A safety demonstration in Kilimanjaro.


Staying Safe & Guide Training

Climbing Kilimanjaro is a rigorous, but non-technical, hike that goes to high altitudes. All travel in the mountains involves inherent dangers, which can never be totally controlled. With that said, seeing to your safety is our #1 concern.

Our Trip Leaders and assistant guides are the most experienced on the mountain. All are certified Wilderness First Responders (WFR) and undergo extensive training beyond the normal standards of WFR to provide our climbers with the safest possible trek up Kilimanjaro. Every year we operate a WFR and Wilderness First Aid (WFA) training in Arusha, Tanzania and we were the first company to do so. This certification and ongoing training is mandatory for all of our Kilimanjaro guides. The WFR course is well known internationally and is often regarded as the world standard in outdoor medical care. We fly in experienced instructors from the United States each year to run this course and require all our guides to complete the course for re-certification every other year.

Each of our primary Trip Leaders have climbed Kili over one hundred times. They know the mountain as a second home and are incredible resources of knowledge and expertise on how to prepare for each day, safety precautions, and keeping climbers healthy in the hike toward the summit. They will monitor each climber’s health and wellness throughout the ascent and are trained to detect early signs of altitude sickness as well as in the protocols for high-altitude emergency evacuation.


This was an awesome trip. It is a challenging hike but the staff does a great job at making the summit attainable—I wouldn’t go with anyone else!

On every Wilderness Travel Kilimanjaro climb, we provide the following safety equipment:

Safety on the mountain.

Gamow Bag

An inflatable pressure bag large enough to accommodate a person inside. These portable hyperbaric chambers are used for the treatment of Acute Mountain Sickness (AMS). By increasing air pressure around the patient, the bag simulates descent of as much as 7,000 feet, helping to relieve AMS symptoms. We will demonstrate the use of the Gamow bag to the group during each climb.

Oxygen masks in Kilimanjaro.

Emergency Oxygen

We carry bottled oxygen on each climb, enough to assist a climber for approximately 4 hours. It will be used exclusively when evacuating climbers from the mountain. It is not available, nor recommended, for climbers to use while ascending as it deactivates the body’s own acclimatization processes.

Safety lesson with a Gamow bag.


The definitive treatment for altitude illness is rapid descent. While this can be simulated through the use of a Gamow Hyperbaric Bag, there is no true substitute for getting the patient down and off the mountain as soon as possible. The stretcher is designed to allow us to carry a climber down the mountain over rough terrain while inside in a Gamow Bag.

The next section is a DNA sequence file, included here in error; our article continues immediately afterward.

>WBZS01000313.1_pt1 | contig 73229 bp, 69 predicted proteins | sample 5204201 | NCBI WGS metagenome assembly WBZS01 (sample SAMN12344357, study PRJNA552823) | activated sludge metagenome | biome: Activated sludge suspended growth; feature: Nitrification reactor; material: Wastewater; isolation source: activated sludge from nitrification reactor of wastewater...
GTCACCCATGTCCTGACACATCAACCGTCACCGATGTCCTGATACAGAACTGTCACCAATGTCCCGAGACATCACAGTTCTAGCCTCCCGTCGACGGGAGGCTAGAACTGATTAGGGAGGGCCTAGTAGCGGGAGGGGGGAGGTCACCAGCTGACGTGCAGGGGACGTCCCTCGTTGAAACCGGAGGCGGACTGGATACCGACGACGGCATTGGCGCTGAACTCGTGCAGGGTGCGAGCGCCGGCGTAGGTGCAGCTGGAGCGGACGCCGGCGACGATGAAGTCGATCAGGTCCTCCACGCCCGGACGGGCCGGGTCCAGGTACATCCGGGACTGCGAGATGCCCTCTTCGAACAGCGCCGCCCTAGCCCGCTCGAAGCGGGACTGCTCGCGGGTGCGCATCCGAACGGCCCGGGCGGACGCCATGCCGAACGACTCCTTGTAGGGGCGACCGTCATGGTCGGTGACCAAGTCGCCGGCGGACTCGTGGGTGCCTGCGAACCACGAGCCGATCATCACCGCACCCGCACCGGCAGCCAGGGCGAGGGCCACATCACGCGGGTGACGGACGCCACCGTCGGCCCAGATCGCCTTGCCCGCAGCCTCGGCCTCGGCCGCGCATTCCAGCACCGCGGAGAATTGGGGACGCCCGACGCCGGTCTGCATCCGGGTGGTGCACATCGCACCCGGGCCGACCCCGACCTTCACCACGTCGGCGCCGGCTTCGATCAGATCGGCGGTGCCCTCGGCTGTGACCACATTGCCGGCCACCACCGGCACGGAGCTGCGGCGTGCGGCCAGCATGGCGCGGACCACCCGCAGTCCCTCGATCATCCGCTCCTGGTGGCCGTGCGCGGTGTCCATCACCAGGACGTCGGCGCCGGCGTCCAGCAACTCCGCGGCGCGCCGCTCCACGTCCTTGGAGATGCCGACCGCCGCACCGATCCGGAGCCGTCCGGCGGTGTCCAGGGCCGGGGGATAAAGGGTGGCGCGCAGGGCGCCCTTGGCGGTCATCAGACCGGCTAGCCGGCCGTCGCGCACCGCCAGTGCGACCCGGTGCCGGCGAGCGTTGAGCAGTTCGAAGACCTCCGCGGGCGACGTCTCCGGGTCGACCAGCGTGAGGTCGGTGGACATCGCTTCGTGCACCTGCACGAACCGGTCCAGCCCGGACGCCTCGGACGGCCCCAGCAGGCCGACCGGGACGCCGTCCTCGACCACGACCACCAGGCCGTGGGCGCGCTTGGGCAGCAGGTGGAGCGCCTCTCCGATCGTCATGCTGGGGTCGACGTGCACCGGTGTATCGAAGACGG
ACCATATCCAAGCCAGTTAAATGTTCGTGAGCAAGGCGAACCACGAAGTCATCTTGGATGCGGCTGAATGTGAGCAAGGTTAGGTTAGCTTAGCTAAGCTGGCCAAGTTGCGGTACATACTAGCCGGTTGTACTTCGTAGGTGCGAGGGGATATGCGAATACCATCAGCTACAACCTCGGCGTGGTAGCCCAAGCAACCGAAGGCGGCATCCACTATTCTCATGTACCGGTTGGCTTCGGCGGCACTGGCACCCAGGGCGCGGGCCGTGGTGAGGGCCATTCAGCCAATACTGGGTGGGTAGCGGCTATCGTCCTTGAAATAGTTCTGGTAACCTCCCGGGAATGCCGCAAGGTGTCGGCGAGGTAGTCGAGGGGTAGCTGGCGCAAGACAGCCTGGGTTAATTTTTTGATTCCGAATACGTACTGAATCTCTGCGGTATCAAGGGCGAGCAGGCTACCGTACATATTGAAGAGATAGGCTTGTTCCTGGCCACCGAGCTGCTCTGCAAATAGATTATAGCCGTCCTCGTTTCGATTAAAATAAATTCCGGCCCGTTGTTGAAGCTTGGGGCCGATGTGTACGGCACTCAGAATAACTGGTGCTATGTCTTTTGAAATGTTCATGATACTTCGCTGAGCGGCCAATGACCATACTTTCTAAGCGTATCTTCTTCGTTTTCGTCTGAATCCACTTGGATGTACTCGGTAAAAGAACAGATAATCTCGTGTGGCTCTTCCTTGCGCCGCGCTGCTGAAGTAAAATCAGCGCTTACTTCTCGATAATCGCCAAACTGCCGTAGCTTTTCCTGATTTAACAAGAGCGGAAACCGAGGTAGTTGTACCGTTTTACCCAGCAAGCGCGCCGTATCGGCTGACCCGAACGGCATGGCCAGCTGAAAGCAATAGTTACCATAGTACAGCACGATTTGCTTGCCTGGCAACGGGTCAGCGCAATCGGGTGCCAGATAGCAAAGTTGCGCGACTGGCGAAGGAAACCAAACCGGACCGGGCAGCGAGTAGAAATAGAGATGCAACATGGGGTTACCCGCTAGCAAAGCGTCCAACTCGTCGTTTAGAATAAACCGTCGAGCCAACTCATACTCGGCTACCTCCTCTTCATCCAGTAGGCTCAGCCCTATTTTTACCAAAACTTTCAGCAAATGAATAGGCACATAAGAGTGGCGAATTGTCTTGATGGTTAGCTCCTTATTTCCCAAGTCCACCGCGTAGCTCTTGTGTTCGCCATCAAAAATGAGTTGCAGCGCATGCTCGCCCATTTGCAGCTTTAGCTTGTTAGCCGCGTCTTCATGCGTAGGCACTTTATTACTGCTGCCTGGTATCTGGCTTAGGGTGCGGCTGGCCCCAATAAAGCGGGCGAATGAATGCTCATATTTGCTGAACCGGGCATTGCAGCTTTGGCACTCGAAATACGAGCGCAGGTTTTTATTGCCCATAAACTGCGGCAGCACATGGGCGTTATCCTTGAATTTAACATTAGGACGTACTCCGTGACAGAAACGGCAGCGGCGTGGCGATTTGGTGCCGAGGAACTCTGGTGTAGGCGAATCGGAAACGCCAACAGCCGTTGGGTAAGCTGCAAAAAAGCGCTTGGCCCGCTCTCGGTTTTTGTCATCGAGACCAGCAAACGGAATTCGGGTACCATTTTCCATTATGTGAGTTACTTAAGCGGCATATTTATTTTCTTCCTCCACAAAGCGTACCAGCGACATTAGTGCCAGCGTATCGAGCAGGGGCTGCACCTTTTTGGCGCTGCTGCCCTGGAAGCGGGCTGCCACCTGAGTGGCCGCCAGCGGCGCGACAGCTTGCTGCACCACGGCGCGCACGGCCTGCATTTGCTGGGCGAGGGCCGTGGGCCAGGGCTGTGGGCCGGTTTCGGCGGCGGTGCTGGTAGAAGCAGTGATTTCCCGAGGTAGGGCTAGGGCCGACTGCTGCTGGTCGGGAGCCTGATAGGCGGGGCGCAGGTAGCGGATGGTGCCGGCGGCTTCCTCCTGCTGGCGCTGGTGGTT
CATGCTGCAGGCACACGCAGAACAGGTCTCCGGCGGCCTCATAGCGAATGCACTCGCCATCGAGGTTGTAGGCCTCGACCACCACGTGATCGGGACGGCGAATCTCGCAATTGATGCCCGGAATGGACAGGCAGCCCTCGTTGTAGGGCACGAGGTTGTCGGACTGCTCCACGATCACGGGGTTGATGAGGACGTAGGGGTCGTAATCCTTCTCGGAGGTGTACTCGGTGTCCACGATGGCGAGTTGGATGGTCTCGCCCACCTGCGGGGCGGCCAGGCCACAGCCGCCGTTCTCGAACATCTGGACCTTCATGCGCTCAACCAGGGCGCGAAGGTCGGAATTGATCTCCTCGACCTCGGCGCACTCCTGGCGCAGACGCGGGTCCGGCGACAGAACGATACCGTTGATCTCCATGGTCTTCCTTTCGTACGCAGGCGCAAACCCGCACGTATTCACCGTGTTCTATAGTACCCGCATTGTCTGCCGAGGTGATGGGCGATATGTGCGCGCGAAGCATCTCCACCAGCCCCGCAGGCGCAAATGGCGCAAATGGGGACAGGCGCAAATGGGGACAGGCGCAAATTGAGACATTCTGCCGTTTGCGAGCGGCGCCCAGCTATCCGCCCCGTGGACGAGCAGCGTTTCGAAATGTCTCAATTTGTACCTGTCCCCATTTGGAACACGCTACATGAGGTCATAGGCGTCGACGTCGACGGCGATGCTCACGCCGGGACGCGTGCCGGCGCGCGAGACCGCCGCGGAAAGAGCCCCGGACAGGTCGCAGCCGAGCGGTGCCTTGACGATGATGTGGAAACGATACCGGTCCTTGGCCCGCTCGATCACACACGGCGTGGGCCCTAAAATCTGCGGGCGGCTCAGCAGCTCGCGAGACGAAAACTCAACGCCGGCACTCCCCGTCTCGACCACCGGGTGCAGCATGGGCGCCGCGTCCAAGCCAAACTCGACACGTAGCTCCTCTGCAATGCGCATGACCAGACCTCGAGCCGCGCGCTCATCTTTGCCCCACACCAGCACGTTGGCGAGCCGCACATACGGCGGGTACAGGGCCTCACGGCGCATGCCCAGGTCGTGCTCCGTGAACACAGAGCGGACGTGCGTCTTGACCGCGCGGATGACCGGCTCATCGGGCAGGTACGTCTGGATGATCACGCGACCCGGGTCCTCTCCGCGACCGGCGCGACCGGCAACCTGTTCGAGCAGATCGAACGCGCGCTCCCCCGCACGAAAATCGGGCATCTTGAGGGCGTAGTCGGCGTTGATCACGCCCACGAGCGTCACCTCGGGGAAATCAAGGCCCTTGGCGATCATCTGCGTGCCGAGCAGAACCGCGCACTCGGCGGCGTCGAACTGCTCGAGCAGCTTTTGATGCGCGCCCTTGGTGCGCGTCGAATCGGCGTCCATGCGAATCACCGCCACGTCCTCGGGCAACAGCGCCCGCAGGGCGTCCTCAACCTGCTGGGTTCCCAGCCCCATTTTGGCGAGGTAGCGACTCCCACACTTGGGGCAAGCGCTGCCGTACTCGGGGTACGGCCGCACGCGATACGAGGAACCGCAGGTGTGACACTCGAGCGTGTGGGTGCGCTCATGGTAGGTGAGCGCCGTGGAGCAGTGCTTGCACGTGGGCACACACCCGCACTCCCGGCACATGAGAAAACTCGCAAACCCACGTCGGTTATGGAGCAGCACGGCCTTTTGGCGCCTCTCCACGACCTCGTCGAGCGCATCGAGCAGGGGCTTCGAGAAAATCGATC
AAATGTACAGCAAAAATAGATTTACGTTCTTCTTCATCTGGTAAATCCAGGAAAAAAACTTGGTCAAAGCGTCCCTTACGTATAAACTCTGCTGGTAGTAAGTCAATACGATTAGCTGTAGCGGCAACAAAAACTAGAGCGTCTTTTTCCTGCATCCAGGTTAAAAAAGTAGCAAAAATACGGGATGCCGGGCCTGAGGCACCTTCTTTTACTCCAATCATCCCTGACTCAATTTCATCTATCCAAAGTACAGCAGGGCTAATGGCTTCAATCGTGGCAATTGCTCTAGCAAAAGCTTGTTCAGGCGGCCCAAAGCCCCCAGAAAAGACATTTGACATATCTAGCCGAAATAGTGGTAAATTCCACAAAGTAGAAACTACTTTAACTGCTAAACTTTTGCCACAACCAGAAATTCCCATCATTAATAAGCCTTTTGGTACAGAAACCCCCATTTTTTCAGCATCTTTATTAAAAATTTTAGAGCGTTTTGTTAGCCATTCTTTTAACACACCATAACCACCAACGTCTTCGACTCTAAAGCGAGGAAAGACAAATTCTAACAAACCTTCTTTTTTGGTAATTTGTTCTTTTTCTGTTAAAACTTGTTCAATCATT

Hikers climbing through snow on Mount Kilimanjaro.

Pulse Oximeter & Report

This is a non-invasive sensor device that is placed on the fingertip to monitor the level of oxygen saturation in a person’s blood. Every morning and evening, the trip leader will record the readings for each trip member. Tracking the progress of each person’s oximeter levels gives the Trip Leader an additional tool to gauge each climber’s acclimatization success. While certainly not foolproof, it is a valued additional tool.


Radios & Phones

Your guides carry cell phones and radios, which allow them to communicate both between each other and with the base station at the Arusha office. Cell phone service is now available on most of the mountain. The Trip Leader will also carry either an HF radio or a satellite phone as a back-up. Finally, the guides carry VHF radios to communicate between themselves during the day. These VHF radios are also able to reach the base station once we are above 13,500 feet. Ongoing communication with the base camp provides the Trip Leaders with access to numerous resources, including calling in a helicopter (if avilable) to help with an evacuation (note: the highest a local helicopter can go is 13,000’).

Hikers on Mount Kilimanjaro.

Evacuation Protocol

A climber’s need for evacuation from the mountain is at the discretion of the Trip Leader and climbers must heed the Trip Leader’s words should they recommend returning to lower altutides. One of the signs of AMS is impaired judgement!

Learn More

Talk to an Expert

Our Africa Specialists know every detail about our Kilimanjaro trips. They will be happy to answer any questions and help make sure it’s the right adventure for you. Contact us to learn more or book your trip today!